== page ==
Documentation Tree Structure

The documentation tree will have the same structure as your Perl tree, (except for one exception noted below). So, for example, if you have a module Stuff::Module stored in Stuff/ in your Perl tree, the resultant documentation file will be Stuff/Module.html in your documentation tree. These will be rooted in sourcePath and targetPath, respectively. sourcePath and targetPath each default to the current directory if not specified. (Note that you should generally specify different roots for these.)

As mentioned above, there is one exception to the tree mirroring discussed. The standard use of Pod::HtmlTree involves documenting library modules, (.pm files) which are always used by including them in your application with a use or require statement. You may specify any number of directories containing library modules. But Pod::HtmlTree also allows you to specify one directory of tools or applications, (e.g. /my/bin). The tools/applications in that directory should be documented with pod per the conventions discussed here for standalone applications. To connect such a tool directory to a Pod::HtmlTree run, use the --tools option. This tool directory will not generally be in your library module tree, but rather elsewhere in your filesystem. For coherence of documentation, however, the created documentation directory is inserted into the documentation tree rooted at targetPath, just like all of your other library modules. The directory name is just the final component of the path name of the tool directory.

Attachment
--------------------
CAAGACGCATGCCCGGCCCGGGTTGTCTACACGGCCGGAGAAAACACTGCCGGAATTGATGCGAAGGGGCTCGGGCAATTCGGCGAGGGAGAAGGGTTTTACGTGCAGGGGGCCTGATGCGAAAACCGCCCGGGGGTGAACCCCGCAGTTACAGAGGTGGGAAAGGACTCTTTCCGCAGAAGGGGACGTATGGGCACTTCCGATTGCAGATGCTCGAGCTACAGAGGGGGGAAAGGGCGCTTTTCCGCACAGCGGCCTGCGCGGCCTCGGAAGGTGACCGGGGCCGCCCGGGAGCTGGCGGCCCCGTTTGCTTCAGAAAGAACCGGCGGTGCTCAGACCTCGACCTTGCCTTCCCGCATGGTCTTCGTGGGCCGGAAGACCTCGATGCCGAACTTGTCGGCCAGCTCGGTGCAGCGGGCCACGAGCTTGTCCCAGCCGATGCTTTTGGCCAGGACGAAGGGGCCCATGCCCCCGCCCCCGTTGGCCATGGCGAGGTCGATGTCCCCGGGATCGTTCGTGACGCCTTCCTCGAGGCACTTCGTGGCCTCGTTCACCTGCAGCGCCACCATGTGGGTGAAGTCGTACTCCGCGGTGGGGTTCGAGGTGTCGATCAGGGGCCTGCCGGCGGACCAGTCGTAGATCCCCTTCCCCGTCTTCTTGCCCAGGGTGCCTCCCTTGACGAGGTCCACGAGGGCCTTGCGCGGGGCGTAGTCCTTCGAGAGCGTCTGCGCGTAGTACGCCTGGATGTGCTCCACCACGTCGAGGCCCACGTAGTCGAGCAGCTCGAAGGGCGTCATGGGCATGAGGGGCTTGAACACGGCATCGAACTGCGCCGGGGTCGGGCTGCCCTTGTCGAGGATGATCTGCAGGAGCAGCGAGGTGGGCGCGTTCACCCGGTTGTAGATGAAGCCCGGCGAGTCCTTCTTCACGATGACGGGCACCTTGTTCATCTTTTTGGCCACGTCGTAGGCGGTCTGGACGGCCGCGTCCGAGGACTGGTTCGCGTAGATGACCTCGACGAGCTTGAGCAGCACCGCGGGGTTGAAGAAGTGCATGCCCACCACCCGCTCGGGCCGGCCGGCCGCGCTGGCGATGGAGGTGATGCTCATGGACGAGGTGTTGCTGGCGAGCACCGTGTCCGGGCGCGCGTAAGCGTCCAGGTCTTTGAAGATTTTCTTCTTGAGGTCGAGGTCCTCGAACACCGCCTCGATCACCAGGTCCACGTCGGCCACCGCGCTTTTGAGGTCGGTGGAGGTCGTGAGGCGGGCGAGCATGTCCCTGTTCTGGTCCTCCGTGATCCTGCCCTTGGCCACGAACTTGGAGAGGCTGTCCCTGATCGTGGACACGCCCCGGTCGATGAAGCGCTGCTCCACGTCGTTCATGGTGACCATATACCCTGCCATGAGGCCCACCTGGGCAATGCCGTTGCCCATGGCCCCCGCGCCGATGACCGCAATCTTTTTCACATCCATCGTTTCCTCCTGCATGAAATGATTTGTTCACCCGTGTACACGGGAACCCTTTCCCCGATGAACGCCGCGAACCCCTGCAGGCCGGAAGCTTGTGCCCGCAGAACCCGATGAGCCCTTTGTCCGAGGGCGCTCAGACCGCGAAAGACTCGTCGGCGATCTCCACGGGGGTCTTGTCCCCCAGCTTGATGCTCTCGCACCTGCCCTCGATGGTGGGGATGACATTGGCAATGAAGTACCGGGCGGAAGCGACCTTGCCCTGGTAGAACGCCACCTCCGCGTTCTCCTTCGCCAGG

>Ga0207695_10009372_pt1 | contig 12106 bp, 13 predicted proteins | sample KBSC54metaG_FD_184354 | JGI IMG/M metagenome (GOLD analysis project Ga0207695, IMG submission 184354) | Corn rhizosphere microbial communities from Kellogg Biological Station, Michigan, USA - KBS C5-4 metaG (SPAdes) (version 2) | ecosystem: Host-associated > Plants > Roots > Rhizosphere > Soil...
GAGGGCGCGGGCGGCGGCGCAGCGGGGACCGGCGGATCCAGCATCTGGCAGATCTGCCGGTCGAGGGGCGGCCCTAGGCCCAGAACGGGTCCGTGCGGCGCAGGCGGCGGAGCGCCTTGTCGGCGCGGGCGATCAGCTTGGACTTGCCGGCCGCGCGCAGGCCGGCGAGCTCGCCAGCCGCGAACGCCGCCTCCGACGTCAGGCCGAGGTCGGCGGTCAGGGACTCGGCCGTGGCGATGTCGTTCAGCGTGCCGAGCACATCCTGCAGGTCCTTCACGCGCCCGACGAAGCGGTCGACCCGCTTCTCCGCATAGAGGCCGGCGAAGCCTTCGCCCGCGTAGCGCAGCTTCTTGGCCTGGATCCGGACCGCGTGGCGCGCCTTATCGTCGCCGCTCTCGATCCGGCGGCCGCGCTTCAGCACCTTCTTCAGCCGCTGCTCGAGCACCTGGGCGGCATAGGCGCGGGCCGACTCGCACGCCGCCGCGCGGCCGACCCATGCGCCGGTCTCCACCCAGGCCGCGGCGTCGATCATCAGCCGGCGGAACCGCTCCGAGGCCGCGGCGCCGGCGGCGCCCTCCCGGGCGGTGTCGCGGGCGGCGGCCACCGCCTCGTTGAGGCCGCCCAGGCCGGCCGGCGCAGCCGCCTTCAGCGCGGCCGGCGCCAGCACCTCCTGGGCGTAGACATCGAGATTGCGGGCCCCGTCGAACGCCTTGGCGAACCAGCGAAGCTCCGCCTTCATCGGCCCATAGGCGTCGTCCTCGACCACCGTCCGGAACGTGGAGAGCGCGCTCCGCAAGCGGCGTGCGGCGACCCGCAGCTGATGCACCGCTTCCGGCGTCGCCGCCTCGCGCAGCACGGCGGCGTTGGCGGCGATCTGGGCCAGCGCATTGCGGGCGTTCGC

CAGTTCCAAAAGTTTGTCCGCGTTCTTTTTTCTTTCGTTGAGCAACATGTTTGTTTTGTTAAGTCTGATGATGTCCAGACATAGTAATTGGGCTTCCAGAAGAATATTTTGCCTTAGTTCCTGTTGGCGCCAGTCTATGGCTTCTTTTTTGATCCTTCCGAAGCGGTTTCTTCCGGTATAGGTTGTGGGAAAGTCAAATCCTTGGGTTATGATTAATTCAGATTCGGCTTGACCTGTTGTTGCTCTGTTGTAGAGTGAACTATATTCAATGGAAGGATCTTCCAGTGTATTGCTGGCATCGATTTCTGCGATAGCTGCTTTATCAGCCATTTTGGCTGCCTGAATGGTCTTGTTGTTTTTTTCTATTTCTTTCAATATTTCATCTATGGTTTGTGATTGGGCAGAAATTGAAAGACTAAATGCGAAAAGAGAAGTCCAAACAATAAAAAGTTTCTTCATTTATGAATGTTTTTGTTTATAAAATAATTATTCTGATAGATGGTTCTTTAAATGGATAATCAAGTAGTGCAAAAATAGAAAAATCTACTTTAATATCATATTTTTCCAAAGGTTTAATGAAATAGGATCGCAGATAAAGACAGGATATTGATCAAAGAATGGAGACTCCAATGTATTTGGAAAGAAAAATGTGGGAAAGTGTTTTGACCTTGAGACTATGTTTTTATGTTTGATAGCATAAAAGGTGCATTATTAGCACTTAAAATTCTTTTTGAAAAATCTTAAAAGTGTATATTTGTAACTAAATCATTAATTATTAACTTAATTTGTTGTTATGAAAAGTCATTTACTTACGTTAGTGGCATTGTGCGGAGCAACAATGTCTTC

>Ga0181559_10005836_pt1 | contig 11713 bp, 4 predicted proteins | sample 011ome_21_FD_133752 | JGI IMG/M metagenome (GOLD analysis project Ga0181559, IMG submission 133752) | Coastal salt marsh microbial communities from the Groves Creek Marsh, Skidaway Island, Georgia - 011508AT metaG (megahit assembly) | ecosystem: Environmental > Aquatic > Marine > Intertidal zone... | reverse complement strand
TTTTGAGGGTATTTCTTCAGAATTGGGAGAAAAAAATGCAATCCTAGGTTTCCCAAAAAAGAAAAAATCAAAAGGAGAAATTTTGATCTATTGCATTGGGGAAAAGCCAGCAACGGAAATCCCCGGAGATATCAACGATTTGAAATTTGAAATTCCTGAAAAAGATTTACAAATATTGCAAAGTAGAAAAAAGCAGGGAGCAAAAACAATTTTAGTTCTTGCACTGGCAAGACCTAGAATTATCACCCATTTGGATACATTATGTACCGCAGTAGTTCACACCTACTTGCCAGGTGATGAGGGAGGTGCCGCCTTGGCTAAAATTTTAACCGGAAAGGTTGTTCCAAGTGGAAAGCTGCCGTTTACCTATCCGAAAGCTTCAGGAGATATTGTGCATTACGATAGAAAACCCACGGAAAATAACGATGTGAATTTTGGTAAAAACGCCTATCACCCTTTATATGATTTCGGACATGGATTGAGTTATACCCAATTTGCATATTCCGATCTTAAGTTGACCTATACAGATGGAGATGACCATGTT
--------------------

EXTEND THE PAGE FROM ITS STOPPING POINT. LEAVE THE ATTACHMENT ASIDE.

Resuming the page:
Example: Let sourcePath=/perl/lib, targetPath=/my/doc/tree, and tools=/usr/local/bin. Then, a module Stuff::Module, located in /perl/lib/Stuff/ will be documented in /my/doc/tree/Stuff/Module.html. And, a tool application, located in /usr/local/bin/ will be documented in /my/doc/tree/bin/genData.html.

File References

Referencing a file (a graphic, a style sheet, and so forth) is usually done in one of two ways: an absolute path (e.g. /usr/bin/my/cgi/...) or a relative path (e.g. cgi/xyz/...). Pod::HtmlTree provides a third technique (again borrowed from javadoc), a document-root relative path. In the body of any particular module, using either absolute or relative paths will work just fine. But in templates (e.g. perlpkg.thtml) which are re-used at different levels of the generated documentation tree, you need a way to refer to the root of the documentation tree no matter where you are. This is done via the { @docRoot } construct. Referencing a style sheet, for example, could be done like this